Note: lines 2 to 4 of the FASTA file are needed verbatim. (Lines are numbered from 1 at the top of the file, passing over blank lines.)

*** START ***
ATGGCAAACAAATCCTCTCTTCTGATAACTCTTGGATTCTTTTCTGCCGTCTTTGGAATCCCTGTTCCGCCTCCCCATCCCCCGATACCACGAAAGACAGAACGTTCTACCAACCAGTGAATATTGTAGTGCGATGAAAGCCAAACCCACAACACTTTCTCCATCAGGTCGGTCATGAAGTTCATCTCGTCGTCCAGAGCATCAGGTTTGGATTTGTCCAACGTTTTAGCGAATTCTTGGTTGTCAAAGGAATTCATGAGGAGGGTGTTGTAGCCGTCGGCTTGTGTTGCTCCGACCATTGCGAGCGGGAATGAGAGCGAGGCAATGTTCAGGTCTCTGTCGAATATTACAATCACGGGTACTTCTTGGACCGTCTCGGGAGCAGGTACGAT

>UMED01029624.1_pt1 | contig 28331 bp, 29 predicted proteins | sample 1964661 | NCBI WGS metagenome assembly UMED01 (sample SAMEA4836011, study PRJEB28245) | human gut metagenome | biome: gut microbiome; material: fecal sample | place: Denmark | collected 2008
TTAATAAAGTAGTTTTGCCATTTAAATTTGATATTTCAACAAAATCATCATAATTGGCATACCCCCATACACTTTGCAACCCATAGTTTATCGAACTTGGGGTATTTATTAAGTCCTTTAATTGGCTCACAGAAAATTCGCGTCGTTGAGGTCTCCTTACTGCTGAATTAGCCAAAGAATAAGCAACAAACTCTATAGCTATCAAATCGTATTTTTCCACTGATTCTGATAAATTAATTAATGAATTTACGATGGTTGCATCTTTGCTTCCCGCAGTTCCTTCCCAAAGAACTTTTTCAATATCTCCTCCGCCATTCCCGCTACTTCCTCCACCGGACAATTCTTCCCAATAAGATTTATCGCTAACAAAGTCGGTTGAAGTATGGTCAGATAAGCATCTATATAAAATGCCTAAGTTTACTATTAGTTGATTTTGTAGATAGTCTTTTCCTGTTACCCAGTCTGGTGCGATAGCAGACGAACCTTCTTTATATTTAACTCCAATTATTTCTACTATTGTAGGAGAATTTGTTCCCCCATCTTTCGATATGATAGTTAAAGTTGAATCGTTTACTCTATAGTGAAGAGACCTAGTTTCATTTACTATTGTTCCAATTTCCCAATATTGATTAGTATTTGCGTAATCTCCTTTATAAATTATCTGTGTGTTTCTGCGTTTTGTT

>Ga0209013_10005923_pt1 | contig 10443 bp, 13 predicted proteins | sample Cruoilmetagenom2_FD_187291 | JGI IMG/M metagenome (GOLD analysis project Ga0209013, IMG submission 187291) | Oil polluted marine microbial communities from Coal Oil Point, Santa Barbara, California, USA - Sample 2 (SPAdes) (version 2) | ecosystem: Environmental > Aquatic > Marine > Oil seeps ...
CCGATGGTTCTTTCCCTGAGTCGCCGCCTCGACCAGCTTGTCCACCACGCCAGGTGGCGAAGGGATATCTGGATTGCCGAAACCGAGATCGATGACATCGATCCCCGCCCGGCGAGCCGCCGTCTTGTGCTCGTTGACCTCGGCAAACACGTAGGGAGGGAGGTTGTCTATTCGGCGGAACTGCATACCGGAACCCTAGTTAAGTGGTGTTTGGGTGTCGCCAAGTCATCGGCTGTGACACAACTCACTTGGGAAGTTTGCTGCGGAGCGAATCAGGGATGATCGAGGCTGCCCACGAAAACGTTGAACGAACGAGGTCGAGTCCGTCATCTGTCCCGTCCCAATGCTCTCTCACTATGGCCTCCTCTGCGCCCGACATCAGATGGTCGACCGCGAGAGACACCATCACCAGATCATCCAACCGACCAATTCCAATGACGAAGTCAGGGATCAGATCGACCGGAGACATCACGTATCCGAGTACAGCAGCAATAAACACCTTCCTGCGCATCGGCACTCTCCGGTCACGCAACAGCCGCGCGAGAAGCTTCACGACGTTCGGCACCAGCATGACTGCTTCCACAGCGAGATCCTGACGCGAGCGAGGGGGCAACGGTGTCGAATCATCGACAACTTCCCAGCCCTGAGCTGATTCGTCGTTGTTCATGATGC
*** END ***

>UMED01029624.1_pt1 | contig 28331 bp, 29 predicted proteins | sample 1964661 | NCBI WGS metagenome assembly UMED01 (sample SAMEA4836011, study PRJEB28245) | human gut metagenome | biome: gut microbiome; material: fecal sample | place: Denmark | collected 2008
TTAATAAAGTAGTTTTGCCATTTAAATTTGATATTTCAACAAAATCATCATAATTGGCATACCCCCATACACTTTGCAACCCATAGTTTATCGAACTTGGGGTATTTATTAAGTCCTTTAATTGGCTCACAGAAAATTCGCGTCGTTGAGGTCTCCTTACTGCTGAATTAGCCAAAGAATAAGCAACAAACTCTATAGCTATCAAATCGTATTTTTCCACTGATTCTGATAAATTAATTAATGAATTTACGATGGTTGCATCTTTGCTTCCCGCAGTTCCTTCCCAAAGAACTTTTTCAATATCTCCTCCGCCATTCCCGCTACTTCCTCCACCGGACAATTCTTCCCAATAAGATTTATCGCTAACAAAGTCGGTTGAAGTATGGTCAGATAAGCATCTATATAAAATGCCTAAGTTTACTATTAGTTGATTTTGTAGATAGTCTTTTCCTGTTACCCAGTCTGGTGCGATAGCAGACGAACCTTCTTTATATTTAACTCCAATTATTTCTACTATTGTAGGAGAATTTGTTCCCCCATCTTTCGATATGATAGTTAAAGTTGAATCGTTTACTCTATAGTGAAGAGACCTAGTTTCATTTACTATTGTTCCAATTTCCCAATATTGATTAGTATTTGCGTAATCTCCTTTATAAATTATCTGTGTGTTTCTGCGTTTTGTT

>Ga0209013_10005923_pt1 | contig 10443 bp, 13 predicted proteins | sample Cruoilmetagenom2_FD_187291 | JGI IMG/M metagenome (GOLD analysis project Ga0209013, IMG submission 187291) | Oil polluted marine microbial communities from Coal Oil Point, Santa Barbara, California, USA - Sample 2 (SPAdes) (version 2) | ecosystem: Environmental > Aquatic > Marine > Oil seeps ...